The Brood on Stanton Park
I first saw the Brood in November 1984. The Dark Cellars had managed to squeeze onto a show at Genos to fill in for Plan 9 who were unable to make it that night. I was totally unprepared for what I saw. I don’t remember if I knew beforehand that the Brood were all girls, or even that they played garage. Walking into Genos after an interesting journey (we had the Captain in tow) we loaded our equipment into a pretty cool little basement that looked at least five years behind the times (and I mean that in a good way).
As I remember the night, the Brood opened. Beyond my amazement at their song choice (remembering “And I Know,” “Writing On the Wall”), their sound was unique. I’d seen a bunch of the neo-garage bands at the time, including the Pandoras, just a few weeks prior. But the Brood were different. I think one of the most unique things about their sound, at the time was the Farfisa organ that Kristen Chalmers was playing. Not the typical “Duo” that most bands, myself included, were using. This was a smaller model with an extraordinarily reedy, deep sound which can be heard prominently on “Cry” off of In Spite Of It All, and their version of “And I Know.”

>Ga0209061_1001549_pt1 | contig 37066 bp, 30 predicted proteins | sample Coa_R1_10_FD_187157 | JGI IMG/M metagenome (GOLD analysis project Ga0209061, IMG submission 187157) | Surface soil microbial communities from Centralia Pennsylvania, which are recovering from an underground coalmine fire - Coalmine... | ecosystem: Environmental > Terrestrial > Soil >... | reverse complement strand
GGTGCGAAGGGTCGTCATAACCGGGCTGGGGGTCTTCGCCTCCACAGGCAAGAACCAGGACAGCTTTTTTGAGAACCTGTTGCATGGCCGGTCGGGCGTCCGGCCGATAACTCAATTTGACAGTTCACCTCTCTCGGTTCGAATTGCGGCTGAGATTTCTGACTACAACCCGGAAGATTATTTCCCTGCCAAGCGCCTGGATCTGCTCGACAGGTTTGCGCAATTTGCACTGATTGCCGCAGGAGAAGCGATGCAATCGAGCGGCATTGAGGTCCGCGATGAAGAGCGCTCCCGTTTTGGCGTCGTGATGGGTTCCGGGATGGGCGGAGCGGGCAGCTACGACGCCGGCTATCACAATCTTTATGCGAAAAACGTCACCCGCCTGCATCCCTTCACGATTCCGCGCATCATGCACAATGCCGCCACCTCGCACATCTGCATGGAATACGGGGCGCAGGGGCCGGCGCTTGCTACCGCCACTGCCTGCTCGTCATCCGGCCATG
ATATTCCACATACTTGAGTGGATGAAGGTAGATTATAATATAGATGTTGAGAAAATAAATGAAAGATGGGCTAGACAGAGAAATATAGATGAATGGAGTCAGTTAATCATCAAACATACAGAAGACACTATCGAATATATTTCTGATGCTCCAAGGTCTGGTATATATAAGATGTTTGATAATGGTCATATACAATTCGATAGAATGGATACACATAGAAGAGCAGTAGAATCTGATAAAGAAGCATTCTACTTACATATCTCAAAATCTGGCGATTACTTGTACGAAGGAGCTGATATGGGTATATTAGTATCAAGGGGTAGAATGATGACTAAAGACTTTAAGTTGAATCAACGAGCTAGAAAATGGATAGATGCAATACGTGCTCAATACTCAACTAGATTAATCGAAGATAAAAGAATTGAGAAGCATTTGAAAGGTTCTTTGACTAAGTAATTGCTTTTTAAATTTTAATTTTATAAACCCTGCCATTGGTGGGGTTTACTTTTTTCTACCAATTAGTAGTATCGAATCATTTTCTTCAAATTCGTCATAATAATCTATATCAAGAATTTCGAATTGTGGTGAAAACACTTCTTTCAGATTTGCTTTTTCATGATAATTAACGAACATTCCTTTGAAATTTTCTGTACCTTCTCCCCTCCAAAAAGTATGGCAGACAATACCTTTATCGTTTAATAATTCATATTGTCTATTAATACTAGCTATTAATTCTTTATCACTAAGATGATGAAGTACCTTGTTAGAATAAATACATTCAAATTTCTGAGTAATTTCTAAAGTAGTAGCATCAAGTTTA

They had managed to create a super swirly garagey sound that wasn’t a complete carbon copy of some band from the ’60s. They were inspired (heavily) by the garage/psych sound, but in their relative isolation, developed their own moody sound that stood far apart from the other bands I was seeing.
Fast forward several years, Stanton Park was picking up steam and the Brood were breaking out of Portland having played all over the Northeast and released several records. I helped produce the band’s debut album for Get Hip and had also asked Chris to sing on the Ladds from Bellevue 45, so a single with the Brood on Stanton Park seemed like a logical progression. I think because I was spending a lot of time working on Till the Stroke of Dawn and listening to a fairly steady diet of New England garage at the time, I talked with them about the idea of doing two covers of songs by New England sixties bands. Their sound fit perfectly and the resulting single, “Since He’s Been Gone”/You’ve Got Me Cryin’ turned out really really well, I think!